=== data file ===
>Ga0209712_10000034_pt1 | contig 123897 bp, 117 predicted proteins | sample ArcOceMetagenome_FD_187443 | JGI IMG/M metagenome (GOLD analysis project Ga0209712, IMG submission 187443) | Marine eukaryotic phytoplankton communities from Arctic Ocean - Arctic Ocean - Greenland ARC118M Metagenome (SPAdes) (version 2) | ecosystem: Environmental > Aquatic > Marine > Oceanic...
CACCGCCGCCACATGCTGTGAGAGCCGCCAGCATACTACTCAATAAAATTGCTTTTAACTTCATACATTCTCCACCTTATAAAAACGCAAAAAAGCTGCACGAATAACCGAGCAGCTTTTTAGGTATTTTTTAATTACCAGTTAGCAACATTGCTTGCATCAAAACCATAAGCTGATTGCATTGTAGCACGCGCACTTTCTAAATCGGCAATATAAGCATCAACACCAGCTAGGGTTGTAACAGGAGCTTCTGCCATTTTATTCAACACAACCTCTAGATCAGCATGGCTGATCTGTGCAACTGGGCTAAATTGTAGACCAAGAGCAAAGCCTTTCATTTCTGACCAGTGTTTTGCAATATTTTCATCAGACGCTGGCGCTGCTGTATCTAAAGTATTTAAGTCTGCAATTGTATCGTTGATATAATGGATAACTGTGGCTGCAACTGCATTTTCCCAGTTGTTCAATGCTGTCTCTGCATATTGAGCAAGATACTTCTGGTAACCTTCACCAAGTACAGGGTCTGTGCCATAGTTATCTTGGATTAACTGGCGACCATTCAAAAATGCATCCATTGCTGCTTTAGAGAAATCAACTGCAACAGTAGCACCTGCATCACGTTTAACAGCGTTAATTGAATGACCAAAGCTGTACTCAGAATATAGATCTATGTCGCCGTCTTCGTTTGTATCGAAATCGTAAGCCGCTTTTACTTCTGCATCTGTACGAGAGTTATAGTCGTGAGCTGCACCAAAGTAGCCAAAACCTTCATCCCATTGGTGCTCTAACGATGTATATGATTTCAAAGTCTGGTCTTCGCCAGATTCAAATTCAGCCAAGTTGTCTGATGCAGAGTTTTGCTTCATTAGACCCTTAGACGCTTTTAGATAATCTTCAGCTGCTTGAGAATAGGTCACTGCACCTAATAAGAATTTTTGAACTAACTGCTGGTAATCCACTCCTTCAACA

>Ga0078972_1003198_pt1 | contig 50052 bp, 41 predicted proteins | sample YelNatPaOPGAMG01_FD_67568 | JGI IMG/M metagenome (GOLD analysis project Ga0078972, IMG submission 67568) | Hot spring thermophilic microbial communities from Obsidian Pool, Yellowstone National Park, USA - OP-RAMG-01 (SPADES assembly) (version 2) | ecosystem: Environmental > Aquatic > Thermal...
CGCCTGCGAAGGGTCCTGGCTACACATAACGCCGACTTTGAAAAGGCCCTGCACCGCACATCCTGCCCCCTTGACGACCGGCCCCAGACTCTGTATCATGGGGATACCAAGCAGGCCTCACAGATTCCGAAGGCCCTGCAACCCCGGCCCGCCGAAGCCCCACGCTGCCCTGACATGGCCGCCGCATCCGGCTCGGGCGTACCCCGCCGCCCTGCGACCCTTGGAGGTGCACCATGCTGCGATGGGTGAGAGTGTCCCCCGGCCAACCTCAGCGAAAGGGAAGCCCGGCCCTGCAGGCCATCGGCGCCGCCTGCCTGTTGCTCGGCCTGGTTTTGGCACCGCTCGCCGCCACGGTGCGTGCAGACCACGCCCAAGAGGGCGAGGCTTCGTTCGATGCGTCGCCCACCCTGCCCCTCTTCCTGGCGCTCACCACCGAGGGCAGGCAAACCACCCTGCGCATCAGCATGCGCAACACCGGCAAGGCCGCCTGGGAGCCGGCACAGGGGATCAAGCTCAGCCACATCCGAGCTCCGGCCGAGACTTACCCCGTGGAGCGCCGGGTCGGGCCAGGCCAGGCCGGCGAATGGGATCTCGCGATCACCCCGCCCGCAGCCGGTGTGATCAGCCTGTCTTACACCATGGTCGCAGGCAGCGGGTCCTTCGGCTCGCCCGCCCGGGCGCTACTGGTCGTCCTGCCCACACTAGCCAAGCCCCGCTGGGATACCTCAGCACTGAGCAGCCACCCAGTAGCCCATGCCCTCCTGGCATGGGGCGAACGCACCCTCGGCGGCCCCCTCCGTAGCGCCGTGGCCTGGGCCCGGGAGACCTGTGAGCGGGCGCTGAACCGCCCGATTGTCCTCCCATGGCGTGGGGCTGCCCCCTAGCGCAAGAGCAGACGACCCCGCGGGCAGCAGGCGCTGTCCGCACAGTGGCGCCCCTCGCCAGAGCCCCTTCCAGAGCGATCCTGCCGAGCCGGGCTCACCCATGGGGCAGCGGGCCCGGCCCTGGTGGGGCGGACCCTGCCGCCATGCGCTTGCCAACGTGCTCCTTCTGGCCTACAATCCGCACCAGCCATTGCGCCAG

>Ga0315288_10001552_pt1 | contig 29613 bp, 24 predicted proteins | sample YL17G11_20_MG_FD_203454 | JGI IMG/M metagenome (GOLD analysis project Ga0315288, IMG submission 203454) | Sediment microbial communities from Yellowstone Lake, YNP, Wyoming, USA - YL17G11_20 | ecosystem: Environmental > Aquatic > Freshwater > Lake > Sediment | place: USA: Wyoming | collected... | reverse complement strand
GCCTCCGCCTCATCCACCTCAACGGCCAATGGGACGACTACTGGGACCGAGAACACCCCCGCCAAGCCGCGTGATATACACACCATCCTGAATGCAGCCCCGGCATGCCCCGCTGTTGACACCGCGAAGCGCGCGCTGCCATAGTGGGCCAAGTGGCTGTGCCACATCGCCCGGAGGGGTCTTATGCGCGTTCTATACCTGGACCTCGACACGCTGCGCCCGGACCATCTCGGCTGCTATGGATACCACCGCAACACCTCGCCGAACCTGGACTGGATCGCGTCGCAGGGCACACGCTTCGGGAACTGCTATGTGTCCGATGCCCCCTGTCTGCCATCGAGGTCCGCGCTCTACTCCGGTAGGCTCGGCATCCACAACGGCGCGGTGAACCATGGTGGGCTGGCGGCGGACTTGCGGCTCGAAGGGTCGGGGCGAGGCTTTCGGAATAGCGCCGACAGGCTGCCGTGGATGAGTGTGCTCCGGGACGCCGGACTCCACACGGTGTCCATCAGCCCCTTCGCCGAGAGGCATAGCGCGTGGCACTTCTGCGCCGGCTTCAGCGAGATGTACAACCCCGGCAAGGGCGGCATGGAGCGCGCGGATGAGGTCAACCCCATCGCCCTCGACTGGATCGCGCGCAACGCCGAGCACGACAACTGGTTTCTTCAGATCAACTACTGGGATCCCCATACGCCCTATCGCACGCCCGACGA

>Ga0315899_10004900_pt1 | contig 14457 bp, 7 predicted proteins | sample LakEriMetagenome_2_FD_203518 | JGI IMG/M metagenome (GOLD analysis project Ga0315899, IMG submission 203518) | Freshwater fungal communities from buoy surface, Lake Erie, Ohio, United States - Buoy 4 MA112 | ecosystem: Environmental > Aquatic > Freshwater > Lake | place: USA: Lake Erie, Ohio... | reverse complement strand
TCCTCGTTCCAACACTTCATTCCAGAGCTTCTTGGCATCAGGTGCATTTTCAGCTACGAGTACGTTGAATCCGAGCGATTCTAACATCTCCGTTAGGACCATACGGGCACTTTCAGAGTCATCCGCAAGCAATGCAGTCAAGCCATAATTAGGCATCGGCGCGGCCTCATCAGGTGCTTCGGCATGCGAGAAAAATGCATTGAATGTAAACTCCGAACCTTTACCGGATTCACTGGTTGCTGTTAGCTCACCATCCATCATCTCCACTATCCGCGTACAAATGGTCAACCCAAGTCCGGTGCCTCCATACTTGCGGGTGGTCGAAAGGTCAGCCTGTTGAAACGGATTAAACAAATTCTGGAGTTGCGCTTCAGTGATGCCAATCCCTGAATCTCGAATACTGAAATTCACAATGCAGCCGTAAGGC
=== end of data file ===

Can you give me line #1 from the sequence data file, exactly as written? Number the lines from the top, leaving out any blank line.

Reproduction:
>Ga0209712_10000034_pt1 | contig 123897 bp, 117 predicted proteins | sample ArcOceMetagenome_FD_187443 | JGI IMG/M metagenome (GOLD analysis project Ga0209712, IMG submission 187443) | Marine eukaryotic phytoplankton communities from Arctic Ocean - Arctic Ocean - Greenland ARC118M Metagenome (SPAdes) (version 2) | ecosystem: Environmental > Aquatic > Marine > Oceanic...